Websites We Follow:


 

 

  


 

MORE:

Things we love

"Memory Into Flesh: A Tribute to the Performance & Activism of Anida Yoeu Ali"

A multimedia conversation on stage with the artist recounting her raw energy, powerful vision and unbending conviction that refuses to acquiesce to what bell hooks so blatantly terms "the white-supremacist-capitalist-patriarchy" from spoken word to graphic design to political activism to writing to Butoh dance to performance art to motherhood.

 

Saturday, April 10th
6-7:30pm
Gene Siskel Film Center


Once upon a biased time, the intolerant world Anida Yoeu Ali lived in revolved around performance poetry. Or poetry performed by a young but powerful Asian American female voice. Of brash words, rightly so, that when spoken cajole, accuse, incite or inspire, revere, love, to say the least or rather the most really about a plethora of social and political woes. And there she was, a portrait of a Cambodian Muslim refugee as a spoken word artist if you will fighting a verbal war against the racist neoconservative times when paradoxically rap rhythms abounded and hip-hop attitudes held sway. Even her audience back then knew Anida under a collective identity, another surname.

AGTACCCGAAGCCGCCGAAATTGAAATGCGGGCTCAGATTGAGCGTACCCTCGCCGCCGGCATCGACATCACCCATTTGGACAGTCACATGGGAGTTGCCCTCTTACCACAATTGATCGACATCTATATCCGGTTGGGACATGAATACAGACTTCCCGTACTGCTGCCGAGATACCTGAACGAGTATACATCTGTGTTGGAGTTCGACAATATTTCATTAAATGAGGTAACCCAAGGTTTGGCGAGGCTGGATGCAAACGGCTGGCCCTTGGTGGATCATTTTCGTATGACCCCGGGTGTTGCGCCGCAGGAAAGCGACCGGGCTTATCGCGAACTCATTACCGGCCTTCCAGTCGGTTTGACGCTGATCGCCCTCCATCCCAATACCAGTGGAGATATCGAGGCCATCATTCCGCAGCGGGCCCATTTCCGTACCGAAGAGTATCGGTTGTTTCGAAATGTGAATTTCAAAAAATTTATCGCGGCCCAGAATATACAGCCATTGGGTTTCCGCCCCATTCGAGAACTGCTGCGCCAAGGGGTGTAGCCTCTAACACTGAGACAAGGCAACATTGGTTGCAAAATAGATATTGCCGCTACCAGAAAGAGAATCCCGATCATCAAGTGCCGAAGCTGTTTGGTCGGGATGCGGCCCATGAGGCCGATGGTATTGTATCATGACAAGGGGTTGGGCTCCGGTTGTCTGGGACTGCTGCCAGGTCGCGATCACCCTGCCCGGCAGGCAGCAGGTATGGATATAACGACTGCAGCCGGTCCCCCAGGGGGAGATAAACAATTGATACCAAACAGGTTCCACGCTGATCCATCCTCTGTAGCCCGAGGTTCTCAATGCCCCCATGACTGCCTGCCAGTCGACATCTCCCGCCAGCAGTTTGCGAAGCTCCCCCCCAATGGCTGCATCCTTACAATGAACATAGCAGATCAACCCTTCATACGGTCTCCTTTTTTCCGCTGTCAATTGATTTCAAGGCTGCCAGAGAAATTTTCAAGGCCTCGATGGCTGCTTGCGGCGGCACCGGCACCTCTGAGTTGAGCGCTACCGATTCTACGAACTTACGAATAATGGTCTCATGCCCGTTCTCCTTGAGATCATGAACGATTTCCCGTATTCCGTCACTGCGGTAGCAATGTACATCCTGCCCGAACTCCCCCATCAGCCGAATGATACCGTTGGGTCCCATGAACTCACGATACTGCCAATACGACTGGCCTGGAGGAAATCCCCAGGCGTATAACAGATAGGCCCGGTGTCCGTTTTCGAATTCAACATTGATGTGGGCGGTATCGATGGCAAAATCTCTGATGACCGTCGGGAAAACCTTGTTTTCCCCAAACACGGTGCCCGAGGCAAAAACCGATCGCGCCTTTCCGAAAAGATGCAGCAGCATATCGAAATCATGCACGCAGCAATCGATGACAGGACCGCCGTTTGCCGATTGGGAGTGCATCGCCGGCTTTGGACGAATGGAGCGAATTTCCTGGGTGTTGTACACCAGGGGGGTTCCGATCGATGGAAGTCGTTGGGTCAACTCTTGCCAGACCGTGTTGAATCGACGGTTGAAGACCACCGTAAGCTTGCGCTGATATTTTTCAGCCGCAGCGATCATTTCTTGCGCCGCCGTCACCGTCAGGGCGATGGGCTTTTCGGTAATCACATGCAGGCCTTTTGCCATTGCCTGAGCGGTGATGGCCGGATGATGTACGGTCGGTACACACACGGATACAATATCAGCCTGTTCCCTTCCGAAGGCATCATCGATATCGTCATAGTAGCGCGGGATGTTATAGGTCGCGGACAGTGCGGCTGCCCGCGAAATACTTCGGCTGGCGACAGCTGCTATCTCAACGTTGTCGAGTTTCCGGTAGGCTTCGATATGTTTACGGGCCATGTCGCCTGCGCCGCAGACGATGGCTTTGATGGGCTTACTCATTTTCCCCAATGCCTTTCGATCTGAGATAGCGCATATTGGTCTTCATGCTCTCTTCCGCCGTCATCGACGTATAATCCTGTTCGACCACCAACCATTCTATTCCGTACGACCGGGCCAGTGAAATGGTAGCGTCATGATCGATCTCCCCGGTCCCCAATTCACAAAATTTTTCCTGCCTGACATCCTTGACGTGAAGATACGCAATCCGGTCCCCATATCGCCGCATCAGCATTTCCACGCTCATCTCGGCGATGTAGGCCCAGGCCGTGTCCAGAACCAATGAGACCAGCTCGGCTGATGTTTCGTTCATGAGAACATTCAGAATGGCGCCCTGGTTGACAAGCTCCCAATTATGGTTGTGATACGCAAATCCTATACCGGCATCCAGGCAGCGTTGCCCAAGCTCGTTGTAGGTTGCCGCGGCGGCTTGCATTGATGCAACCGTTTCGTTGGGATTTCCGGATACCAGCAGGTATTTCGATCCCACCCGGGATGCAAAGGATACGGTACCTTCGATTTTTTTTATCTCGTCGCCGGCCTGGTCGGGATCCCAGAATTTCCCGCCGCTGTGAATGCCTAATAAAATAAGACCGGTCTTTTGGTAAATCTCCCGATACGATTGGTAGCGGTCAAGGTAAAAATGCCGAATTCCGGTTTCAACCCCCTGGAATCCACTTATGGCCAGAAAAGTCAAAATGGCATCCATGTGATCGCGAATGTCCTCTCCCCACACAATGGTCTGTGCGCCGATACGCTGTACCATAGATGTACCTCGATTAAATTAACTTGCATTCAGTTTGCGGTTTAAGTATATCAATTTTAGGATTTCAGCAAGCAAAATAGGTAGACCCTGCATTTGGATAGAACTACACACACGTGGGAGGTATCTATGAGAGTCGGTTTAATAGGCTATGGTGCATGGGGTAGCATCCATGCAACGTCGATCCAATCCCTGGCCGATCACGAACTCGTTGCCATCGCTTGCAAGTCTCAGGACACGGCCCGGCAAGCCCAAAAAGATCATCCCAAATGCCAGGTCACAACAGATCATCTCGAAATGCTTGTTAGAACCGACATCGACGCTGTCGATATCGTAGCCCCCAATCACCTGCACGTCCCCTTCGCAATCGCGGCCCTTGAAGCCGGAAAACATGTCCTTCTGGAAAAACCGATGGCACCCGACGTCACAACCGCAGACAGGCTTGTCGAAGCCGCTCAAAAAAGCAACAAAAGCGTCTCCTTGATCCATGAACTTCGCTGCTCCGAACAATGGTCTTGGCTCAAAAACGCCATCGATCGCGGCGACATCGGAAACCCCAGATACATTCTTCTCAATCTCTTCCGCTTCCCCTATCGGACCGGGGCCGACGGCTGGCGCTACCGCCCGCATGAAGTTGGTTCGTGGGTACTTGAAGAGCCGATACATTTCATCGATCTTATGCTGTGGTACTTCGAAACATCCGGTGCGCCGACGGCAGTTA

Fast forward to now. And the many untold stories told by words that move and shape a body of work, literally her body from another time, displaced by not one, but often many tongues spoken in defense of an undying faith in community poetically remain.

Anida Yoeu Ali as performance artist and activist remembers. Carrying an onerous weight from which she cries out, her oppressed voice still flings words in outrage. To affect change, to right wrongs, to make the world itself an equitable and magnanimous place to live for all is what she believes as Khmer Rouge survivor who becomes a Woman Warrior.

This, of course, is her natural calling. To use so many words, that is. But deep down, she knew or rather came to realize how text whether spoken or written becomes fragile. It is after all internalized, a hermetic record that resides on paper as line, something two-dimensional or within time as sound faded.